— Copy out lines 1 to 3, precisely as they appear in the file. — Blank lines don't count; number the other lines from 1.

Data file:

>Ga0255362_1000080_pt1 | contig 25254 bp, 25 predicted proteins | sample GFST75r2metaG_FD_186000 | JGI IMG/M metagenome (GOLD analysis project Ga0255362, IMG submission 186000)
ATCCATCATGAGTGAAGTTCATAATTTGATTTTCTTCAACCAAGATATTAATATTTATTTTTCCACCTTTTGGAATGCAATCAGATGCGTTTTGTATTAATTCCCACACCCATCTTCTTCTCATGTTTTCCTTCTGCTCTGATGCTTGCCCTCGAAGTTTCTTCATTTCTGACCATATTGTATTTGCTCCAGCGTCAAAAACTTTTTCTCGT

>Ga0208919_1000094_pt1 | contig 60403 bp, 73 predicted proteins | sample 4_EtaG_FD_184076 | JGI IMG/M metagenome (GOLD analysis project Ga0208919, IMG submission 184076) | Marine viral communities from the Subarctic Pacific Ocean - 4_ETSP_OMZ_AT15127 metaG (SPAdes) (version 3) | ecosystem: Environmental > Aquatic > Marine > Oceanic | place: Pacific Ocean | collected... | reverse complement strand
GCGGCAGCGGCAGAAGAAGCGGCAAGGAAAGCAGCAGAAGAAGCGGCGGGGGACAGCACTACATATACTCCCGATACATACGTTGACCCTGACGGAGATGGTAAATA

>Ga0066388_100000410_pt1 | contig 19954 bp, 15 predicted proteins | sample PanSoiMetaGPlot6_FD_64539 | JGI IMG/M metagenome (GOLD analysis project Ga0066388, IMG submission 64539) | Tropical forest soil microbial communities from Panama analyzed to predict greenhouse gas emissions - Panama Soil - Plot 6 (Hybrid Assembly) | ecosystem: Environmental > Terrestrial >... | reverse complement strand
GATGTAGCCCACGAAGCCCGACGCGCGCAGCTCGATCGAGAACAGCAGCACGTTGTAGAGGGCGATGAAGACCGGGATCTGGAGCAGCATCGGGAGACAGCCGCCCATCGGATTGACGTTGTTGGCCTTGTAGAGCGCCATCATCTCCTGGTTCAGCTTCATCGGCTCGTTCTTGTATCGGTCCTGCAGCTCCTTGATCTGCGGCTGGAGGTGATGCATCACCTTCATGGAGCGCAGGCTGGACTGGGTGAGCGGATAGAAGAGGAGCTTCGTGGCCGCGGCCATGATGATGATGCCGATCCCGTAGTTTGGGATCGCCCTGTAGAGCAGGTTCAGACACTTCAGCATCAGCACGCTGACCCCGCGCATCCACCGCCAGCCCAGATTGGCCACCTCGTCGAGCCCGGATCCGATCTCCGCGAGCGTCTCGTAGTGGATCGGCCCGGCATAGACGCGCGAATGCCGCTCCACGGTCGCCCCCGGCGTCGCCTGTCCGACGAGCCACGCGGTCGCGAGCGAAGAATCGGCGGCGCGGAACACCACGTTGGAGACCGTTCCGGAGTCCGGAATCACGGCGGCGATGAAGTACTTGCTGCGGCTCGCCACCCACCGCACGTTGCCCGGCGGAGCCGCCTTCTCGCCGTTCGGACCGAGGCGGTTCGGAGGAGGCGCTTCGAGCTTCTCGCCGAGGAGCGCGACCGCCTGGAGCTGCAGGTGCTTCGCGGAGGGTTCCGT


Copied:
>Ga0255362_1000080_pt1 | contig 25254 bp, 25 predicted proteins | sample GFST75r2metaG_FD_186000 | JGI IMG/M metagenome (GOLD analysis project Ga0255362, IMG submission 186000)
ATCCATCATGAGTGAAGTTCATAATTTGATTTTCTTCAACCAAGATATTAATATTTATTTTTCCACCTTTTGGAATGCAATCAGATGCGTTTTGTATTAATTCCCACACCCATCTTCTTCTCATGTTTTCCTTCTGCTCTGATGCTTGCCCTCGAAGTTTCTTCATTTCTGACCATATTGTATTTGCTCCAGCGTCAAAAACTTTTTCTCGT

>Ga0208919_1000094_pt1 | contig 60403 bp, 73 predicted proteins | sample 4_EtaG_FD_184076 | JGI IMG/M metagenome (GOLD analysis project Ga0208919, IMG submission 184076) | Marine viral communities from the Subarctic Pacific Ocean - 4_ETSP_OMZ_AT15127 metaG (SPAdes) (version 3) | ecosystem: Environmental > Aquatic > Marine > Oceanic | place: Pacific Ocean | collected... | reverse complement strand